|Like most in the theatre community, fight director Laryssa Yanchak loves her job. She has also been successful at it, finding herself constantly in demand.
"Its a great and a wonderful surprise," she says of the fact that she is able to make a living directing stage fights. Having got her start in Toronto, she ultimately relocated to Calgary and has consistently found work since coming here.
Since first coming to fight choreography as an acting student, Yanchak has made it her specialty, directing fights for theatre, opera and ballet, as well as performing both stunts and fights in movies. She is also versatile in the kind of fights she stages.
"I can direct a fight with everything thats needed by the show, whether a vase or a glass full of ice," she says, but admits that swords are her favourite weapon to work with. "Once you get the basics, there are minor differences in technique (between different kinds of swords). Layering in the differences is what makes a fight unique."
This year, she is being nominated for a Betty for her work last winter in Alberta Theatre Projects production of Treasure Island.
"It was really fun," she says. "The cast was awesome, everyone wanted to jump right in. They were all willing to see what they could do." Along with her work on Alberta Ballets production of Romeo and Juliet, Treasure Island presented Yanchak with the opportunity to direct larger fight scenes, involving nearly all the cast.
"Its the kind of play that appeals to everyone, whether youre a young kid wanting to be Jim Hawkins and go on an adventure, or youre older, wanting to be a crusty pirate," she laughs.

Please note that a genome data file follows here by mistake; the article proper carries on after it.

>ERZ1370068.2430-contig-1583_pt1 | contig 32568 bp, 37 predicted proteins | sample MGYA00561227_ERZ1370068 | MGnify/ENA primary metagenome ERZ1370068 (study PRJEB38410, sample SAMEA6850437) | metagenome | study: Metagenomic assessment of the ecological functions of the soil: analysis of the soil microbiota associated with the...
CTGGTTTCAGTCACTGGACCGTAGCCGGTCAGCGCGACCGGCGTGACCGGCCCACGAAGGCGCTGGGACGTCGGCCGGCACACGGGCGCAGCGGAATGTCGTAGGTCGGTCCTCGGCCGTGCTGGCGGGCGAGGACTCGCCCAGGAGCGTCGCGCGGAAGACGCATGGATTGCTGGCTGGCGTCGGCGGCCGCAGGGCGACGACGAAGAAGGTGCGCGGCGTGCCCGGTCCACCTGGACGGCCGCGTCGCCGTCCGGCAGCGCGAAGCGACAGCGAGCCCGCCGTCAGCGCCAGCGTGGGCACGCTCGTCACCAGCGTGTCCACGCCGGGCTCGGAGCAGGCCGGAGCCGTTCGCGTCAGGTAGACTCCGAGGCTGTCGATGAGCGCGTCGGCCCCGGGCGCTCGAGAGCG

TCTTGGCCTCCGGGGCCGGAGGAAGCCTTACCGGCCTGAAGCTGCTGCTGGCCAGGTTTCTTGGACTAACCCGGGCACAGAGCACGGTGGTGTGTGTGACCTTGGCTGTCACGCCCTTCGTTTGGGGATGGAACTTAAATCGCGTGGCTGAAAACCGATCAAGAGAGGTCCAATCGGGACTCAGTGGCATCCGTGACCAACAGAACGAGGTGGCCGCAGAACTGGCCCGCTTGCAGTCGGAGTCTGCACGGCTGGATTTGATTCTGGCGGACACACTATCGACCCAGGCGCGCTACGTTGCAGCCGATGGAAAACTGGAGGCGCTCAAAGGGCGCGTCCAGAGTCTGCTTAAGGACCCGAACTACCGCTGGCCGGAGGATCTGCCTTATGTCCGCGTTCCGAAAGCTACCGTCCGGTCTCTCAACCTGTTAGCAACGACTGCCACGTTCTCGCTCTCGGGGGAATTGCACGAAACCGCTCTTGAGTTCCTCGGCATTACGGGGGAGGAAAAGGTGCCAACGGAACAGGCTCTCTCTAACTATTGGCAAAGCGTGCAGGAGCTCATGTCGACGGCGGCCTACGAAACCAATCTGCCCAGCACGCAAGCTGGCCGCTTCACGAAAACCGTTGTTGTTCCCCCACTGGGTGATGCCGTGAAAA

She describes fight direction as an attempt to strike a balance between believability and safety. "The actors have to stay alive in their characters and still fight."
In approaching a fight, she says, she takes into account the stage and the weapons the actors are using. In Treasure Island, for instance, the company used a thrust stage, allowing her to stage a large brawl that could be viewed from all different angles. "You have to figure out everyones goal in a battle and how it all fits together."
The bottom line of stage fighting, she says, is in trying to tell a story. Largely, this may come from having first learned fight direction in theatre school. "I often get asked if I fence," she says, "but I havent. Im going to take it up in the fall."
Yanchak is happy to be nominated for a Betty in the choreography category, feeling that the theatre community in Calgary is appreciating her work. Her previous local credits include work with Vertigo Mystery Theatre, Urban Curvz and Dark Forest. In addition, she continues to act and has a series of projects, both as fight director and as an actor, set up for this coming season. She will be working on Vertigos Wait Until Dark, as well as reprising her work with Alberta Ballet to remount Romeo and Juliet.
"Im thankful," she says. "I didnt think Id have a bunch of jobs like this lined up." When asked what sort of techniques differentiate stage fighting from actual fighting, she laughs.
"I dont really know. Ive been in maybe two actual fights in my life. And Ive seen a few things on the Internet."